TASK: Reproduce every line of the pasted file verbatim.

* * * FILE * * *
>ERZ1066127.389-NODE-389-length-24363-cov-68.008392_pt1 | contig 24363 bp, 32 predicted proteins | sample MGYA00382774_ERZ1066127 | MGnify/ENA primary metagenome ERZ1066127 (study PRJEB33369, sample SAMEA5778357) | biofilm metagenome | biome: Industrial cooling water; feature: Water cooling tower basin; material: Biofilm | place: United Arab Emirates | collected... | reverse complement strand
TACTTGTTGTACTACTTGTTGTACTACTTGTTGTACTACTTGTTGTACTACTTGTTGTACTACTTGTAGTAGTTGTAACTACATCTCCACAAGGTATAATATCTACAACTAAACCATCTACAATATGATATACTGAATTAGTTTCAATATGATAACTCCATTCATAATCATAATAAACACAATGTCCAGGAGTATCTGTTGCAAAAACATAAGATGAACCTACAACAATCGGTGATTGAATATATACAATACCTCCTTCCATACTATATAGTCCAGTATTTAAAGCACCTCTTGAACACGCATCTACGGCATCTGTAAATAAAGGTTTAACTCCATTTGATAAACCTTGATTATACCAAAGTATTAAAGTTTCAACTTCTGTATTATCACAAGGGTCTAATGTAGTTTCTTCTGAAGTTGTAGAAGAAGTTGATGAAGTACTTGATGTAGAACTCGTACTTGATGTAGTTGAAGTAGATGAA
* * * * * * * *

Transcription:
>ERZ1066127.389-NODE-389-length-24363-cov-68.008392_pt1 | contig 24363 bp, 32 predicted proteins | sample MGYA00382774_ERZ1066127 | MGnify/ENA primary metagenome ERZ1066127 (study PRJEB33369, sample SAMEA5778357) | biofilm metagenome | biome: Industrial cooling water; feature: Water cooling tower basin; material: Biofilm | place: United Arab Emirates | collected... | reverse complement strand
TACTTGTTGTACTACTTGTTGTACTACTTGTTGTACTACTTGTTGTACTACTTGTTGTACTACTTGTAGTAGTTGTAACTACATCTCCACAAGGTATAATATCTACAACTAAACCATCTACAATATGATATACTGAATTAGTTTCAATATGATAACTCCATTCATAATCATAATAAACACAATGTCCAGGAGTATCTGTTGCAAAAACATAAGATGAACCTACAACAATCGGTGATTGAATATATACAATACCTCCTTCCATACTATATAGTCCAGTATTTAAAGCACCTCTTGAACACGCATCTACGGCATCTGTAAATAAAGGTTTAACTCCATTTGATAAACCTTGATTATACCAAAGTATTAAAGTTTCAACTTCTGTATTATCACAAGGGTCTAATGTAGTTTCTTCTGAAGTTGTAGAAGAAGTTGATGAAGTACTTGATGTAGAACTCGTACTTGATGTAGTTGAAGTAGATGAA